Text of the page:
It was late on the night of July 30 in the French port city of Calais when the mood shifted. In a field awash with silvery moonlight, some 50 illegal migrants—mainly Syrians—sat down and turned their backs on the 20 French policemen who had formed a barricade to prevent them from returning toward the entrance of the railway terminal linking England and France. There had been scuffles earlier that night when groups of migrants faced off against the local gendarmerie as they tried to get near the fencing surrounding the tunnel. But this was something different: a peaceful demonstration against the riot police that had been dispatched to Calais to bolster security—and keep the migrants where they were.
“Let us cross,” a voice in the crowd cried. “We are Syrians. We have a war in our country. Why all of this police just for us? We are just trying to cross for a safe place.”
The voice belonged to a 27-year-old Syrian who gave his name only as Adam. He had arrived in Calais four months ago, escaping the sectarian conflict raging in his hometown of Idlib in northern Syria, part of a civil war that has led some 4 million Syrians to flee their country. His pleas went unheard—the police continued to usher the migrants away from the railway complex—but Adam gave voice to the anguish felt by the growing number of migrants attempting to cross into the U.K. every night from France, men and women who have traveled thousands of miles in search of safety and prosperity, and have so far found neither.
This has been the year of the migrant in Europe, which has struggled to absorb the 137,000 asylum seekers who arrived on its shores in the first half of 2015 alone—an 83% increase from the same period last year. So far, that impact has largely been borne by the countries of southern Europe, whose proximity to the Middle East and Africa has made them the first destinations for migrants attempting to cross the Mediterranean. Though the roughly 3,000 migrants now staying in Calais represent only a fraction of those seeking asylum in Europe, the city—already struggling with an unemployment rate of 13%, well above the French national average—says it can no longer cope with the additional economic and security challenges of hosting so many migrants. A sharp surge in violence in the French port has now brought the crisis into the very heart of the continent. “It is not a good life here,” says Nabeel Edris, a 29-year-old Eritrean who has spent six months in Calais trying to reach Britain. “It is not good at all.”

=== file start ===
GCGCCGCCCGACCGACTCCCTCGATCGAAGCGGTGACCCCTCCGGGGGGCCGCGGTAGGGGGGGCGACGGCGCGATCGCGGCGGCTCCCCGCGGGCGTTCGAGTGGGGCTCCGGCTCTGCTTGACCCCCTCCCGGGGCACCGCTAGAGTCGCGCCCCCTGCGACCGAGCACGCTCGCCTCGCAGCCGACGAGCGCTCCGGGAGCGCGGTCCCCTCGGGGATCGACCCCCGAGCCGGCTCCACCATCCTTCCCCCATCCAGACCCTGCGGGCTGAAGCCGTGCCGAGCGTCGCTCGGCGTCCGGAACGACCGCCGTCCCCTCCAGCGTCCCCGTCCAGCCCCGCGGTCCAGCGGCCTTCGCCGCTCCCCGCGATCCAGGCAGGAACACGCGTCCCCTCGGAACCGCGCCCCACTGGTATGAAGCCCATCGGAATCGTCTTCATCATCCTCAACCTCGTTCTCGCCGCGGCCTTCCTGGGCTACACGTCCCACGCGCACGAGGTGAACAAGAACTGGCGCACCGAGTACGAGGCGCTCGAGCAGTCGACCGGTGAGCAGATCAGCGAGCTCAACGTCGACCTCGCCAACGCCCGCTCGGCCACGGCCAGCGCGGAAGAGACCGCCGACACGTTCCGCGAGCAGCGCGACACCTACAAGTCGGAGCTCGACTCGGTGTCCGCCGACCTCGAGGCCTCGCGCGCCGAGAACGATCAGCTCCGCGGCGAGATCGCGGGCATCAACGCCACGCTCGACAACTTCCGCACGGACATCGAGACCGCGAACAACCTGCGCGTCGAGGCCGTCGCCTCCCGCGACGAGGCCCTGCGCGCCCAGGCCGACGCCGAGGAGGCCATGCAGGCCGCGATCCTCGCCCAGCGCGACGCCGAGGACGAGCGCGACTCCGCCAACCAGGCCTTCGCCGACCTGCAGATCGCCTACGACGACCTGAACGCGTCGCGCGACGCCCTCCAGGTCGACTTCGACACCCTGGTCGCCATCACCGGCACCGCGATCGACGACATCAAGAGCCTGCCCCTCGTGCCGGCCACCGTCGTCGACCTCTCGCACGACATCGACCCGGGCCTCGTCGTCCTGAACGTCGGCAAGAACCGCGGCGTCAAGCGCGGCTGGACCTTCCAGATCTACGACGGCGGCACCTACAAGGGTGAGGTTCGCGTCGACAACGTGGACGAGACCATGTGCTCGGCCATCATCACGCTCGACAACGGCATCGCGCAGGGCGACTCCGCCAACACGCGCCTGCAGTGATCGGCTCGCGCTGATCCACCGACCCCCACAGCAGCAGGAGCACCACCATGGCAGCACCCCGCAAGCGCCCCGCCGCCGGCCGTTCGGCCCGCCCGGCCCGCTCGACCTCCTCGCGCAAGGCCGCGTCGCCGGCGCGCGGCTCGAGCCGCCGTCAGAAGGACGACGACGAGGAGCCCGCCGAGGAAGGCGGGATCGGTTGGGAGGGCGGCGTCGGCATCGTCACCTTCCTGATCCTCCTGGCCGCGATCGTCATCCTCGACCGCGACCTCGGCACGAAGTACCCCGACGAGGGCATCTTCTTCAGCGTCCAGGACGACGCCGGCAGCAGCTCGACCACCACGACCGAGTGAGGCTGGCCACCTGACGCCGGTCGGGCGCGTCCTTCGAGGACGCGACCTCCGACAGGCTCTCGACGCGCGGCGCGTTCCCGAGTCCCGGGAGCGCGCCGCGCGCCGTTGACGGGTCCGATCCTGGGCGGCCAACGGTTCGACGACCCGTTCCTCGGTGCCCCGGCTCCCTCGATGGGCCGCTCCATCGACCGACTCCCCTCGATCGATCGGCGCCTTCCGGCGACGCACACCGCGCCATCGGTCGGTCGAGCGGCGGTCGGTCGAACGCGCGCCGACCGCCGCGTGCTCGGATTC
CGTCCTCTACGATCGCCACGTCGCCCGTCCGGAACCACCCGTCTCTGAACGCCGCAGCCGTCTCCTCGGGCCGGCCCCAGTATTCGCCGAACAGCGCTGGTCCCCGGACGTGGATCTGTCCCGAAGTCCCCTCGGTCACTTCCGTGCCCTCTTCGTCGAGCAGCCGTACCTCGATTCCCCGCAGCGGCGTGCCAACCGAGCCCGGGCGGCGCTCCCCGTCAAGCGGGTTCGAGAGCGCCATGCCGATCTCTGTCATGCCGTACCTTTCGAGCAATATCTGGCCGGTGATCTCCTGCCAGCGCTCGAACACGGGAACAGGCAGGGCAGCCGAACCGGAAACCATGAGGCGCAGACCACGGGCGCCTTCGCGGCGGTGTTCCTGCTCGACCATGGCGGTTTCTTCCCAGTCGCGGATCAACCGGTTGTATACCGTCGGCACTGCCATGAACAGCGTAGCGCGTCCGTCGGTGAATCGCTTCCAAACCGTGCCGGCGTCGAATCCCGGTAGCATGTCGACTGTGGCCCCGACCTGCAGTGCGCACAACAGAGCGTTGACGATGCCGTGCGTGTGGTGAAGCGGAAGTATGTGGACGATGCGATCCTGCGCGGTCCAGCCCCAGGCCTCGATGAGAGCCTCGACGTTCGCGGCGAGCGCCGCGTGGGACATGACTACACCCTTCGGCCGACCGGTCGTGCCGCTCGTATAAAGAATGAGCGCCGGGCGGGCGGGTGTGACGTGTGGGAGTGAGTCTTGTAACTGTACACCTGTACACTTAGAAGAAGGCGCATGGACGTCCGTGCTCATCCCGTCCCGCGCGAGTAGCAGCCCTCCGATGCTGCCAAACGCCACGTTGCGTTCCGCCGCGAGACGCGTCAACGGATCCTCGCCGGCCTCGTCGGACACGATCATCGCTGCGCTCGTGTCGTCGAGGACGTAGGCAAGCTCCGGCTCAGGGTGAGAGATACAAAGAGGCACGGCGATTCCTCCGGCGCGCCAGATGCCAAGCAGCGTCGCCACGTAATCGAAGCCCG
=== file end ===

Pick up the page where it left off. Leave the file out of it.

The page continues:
In Calais, the dream of a better life literally shimmers on the horizon. The strait between England and the European continent is at its narrowest here, and on a clear day the white cliffs of Dover can be seen just 34 km away. Migrants have been trying to cross into the U.K. from Calais since the Kosovo war in the late 1990s. Many speak English or have relatives in Britain, where they believe jobs are more plentiful than in continental Europe. In the past, migrants often tried to make the passage by stowing away in trucks that crossed the sea by ferry. With increased security around the port, the focus has shifted recently to the undersea Channel Tunnel, where migrants try to hide on international freight trains and Eurotunnel shuttles carrying vehicles.
Today those living in the “Jungle,” as the squalid encampments on the edge of Calais are known, come from conflicts that rage beyond Europe’s borders. With the world witnessing the worst refugee crisis since the end of World War II, the Jungle has become a snapshot of a global phenomenon, housing Syrians, Sudanese, Eritreans and Afghans who have been forcibly displaced by violence and poverty back home. Though the Jungle sprung up without approval, it has evolved into a semi-permanent slum—albeit one that falls far below international humanitarian standards. Guidelines from the U.N. High Commissioner for Refugees recommend a maximum of 20 people using one toilet, but in the Jungle, 300 migrants share a single toilet. Piles of garbage attract rats and flies, and the air is thick with the stench of sewage and rotting food. Alcohol-fueled scuffles occasionally break out. “I am always scared, always scared to sleep,” says a 22-year-old Eritrean woman who gave her name only as Fiyori.